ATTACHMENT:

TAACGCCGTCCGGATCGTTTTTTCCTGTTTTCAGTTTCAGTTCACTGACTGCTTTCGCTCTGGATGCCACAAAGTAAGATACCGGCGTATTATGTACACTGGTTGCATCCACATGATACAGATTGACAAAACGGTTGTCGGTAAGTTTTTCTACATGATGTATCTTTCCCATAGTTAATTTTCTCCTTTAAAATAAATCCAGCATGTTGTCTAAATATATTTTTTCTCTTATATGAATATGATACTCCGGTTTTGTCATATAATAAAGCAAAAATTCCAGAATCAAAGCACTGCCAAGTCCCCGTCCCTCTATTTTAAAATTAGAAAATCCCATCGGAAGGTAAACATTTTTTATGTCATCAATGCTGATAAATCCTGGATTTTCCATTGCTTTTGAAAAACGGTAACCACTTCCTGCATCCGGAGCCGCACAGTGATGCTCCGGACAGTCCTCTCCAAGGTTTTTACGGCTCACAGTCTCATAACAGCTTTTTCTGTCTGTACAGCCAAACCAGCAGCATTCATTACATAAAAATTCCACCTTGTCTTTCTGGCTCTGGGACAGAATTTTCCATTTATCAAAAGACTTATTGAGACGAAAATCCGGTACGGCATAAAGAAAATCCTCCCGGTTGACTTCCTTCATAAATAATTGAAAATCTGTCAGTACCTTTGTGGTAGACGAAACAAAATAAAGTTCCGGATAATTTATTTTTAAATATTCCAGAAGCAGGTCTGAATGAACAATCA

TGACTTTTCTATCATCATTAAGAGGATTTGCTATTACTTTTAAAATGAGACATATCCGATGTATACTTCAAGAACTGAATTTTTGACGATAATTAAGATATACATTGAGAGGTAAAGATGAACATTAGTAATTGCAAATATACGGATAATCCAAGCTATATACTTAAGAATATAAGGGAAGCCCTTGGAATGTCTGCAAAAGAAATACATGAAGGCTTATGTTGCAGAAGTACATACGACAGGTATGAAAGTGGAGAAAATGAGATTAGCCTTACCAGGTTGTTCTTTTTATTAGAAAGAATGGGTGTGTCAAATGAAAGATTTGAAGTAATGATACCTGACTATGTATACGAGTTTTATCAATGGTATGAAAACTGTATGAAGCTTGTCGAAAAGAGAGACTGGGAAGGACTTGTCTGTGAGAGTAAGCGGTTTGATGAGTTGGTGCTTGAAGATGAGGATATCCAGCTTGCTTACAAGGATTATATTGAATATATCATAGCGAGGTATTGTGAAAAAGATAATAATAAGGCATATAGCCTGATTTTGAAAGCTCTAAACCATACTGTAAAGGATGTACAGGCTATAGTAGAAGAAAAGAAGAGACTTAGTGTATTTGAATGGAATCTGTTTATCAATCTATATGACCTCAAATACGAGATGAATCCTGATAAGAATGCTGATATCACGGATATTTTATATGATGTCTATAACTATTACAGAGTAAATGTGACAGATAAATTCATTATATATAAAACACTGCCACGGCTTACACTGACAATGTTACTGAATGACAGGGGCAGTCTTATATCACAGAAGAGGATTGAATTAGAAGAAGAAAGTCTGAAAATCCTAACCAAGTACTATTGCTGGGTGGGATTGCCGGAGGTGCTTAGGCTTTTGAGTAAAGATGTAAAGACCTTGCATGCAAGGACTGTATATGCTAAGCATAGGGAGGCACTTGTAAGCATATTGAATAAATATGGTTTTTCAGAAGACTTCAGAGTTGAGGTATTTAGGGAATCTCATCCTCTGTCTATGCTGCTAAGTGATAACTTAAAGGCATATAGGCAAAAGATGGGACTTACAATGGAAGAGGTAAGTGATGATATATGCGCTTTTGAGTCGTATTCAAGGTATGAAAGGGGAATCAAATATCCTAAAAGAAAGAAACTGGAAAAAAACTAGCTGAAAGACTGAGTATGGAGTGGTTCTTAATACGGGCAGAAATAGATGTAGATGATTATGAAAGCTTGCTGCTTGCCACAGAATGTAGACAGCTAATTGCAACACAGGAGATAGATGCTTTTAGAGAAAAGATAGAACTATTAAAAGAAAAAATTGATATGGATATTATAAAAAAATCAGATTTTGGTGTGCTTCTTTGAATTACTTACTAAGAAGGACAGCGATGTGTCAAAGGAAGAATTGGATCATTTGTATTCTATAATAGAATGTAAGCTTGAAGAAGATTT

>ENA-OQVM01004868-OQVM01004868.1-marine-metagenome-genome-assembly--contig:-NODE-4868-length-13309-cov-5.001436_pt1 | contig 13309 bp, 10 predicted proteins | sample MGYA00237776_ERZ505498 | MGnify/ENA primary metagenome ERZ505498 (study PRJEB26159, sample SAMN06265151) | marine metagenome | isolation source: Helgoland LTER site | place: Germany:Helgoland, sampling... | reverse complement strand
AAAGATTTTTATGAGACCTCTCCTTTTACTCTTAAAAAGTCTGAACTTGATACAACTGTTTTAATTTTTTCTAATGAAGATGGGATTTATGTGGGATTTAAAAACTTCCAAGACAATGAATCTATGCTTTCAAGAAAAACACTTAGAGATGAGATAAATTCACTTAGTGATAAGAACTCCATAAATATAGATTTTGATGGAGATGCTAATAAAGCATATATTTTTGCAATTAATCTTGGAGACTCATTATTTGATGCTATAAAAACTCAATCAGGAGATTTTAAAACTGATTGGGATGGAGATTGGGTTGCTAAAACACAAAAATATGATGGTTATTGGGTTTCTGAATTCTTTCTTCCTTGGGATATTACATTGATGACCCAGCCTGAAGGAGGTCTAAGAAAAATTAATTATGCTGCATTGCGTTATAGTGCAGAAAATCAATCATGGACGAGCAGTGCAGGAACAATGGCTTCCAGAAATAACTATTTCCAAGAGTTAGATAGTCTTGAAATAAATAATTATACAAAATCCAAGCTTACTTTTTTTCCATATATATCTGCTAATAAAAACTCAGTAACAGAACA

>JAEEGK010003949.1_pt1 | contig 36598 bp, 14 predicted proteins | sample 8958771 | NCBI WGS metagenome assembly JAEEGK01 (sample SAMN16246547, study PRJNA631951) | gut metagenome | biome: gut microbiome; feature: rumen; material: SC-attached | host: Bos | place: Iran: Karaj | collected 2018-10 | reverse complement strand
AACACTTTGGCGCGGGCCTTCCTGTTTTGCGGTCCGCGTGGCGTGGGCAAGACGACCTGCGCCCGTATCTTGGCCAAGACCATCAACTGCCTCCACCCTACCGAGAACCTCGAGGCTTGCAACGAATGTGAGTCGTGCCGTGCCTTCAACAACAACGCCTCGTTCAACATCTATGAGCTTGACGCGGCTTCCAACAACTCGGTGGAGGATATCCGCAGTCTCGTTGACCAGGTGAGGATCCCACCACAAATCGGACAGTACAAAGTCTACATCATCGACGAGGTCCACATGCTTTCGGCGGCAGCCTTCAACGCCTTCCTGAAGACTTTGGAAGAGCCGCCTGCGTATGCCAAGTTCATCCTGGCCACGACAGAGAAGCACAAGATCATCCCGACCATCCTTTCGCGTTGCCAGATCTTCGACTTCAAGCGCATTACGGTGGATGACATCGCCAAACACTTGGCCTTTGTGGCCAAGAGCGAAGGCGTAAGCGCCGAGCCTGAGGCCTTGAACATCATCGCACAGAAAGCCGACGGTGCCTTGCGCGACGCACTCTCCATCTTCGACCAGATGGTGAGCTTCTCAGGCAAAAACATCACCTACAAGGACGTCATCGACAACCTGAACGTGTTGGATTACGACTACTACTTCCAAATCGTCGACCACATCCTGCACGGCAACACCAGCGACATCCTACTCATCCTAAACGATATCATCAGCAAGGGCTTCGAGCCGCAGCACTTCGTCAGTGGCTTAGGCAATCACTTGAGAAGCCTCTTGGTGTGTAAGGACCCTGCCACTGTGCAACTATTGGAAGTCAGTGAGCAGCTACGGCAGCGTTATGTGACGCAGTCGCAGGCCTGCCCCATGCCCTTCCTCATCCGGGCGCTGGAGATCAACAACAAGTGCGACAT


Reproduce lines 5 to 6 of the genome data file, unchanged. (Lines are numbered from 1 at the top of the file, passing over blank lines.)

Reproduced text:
>JAEEGK010003949.1_pt1 | contig 36598 bp, 14 predicted proteins | sample 8958771 | NCBI WGS metagenome assembly JAEEGK01 (sample SAMN16246547, study PRJNA631951) | gut metagenome | biome: gut microbiome; feature: rumen; material: SC-attached | host: Bos | place: Iran: Karaj | collected 2018-10 | reverse complement strand
AACACTTTGGCGCGGGCCTTCCTGTTTTGCGGTCCGCGTGGCGTGGGCAAGACGACCTGCGCCCGTATCTTGGCCAAGACCATCAACTGCCTCCACCCTACCGAGAACCTCGAGGCTTGCAACGAATGTGAGTCGTGCCGTGCCTTCAACAACAACGCCTCGTTCAACATCTATGAGCTTGACGCGGCTTCCAACAACTCGGTGGAGGATATCCGCAGTCTCGTTGACCAGGTGAGGATCCCACCACAAATCGGACAGTACAAAGTCTACATCATCGACGAGGTCCACATGCTTTCGGCGGCAGCCTTCAACGCCTTCCTGAAGACTTTGGAAGAGCCGCCTGCGTATGCCAAGTTCATCCTGGCCACGACAGAGAAGCACAAGATCATCCCGACCATCCTTTCGCGTTGCCAGATCTTCGACTTCAAGCGCATTACGGTGGATGACATCGCCAAACACTTGGCCTTTGTGGCCAAGAGCGAAGGCGTAAGCGCCGAGCCTGAGGCCTTGAACATCATCGCACAGAAAGCCGACGGTGCCTTGCGCGACGCACTCTCCATCTTCGACCAGATGGTGAGCTTCTCAGGCAAAAACATCACCTACAAGGACGTCATCGACAACCTGAACGTGTTGGATTACGACTACTACTTCCAAATCGTCGACCACATCCTGCACGGCAACACCAGCGACATCCTACTCATCCTAAACGATATCATCAGCAAGGGCTTCGAGCCGCAGCACTTCGTCAGTGGCTTAGGCAATCACTTGAGAAGCCTCTTGGTGTGTAAGGACCCTGCCACTGTGCAACTATTGGAAGTCAGTGAGCAGCTACGGCAGCGTTATGTGACGCAGTCGCAGGCCTGCCCCATGCCCTTCCTCATCCGGGCGCTGGAGATCAACAACAAGTGCGACAT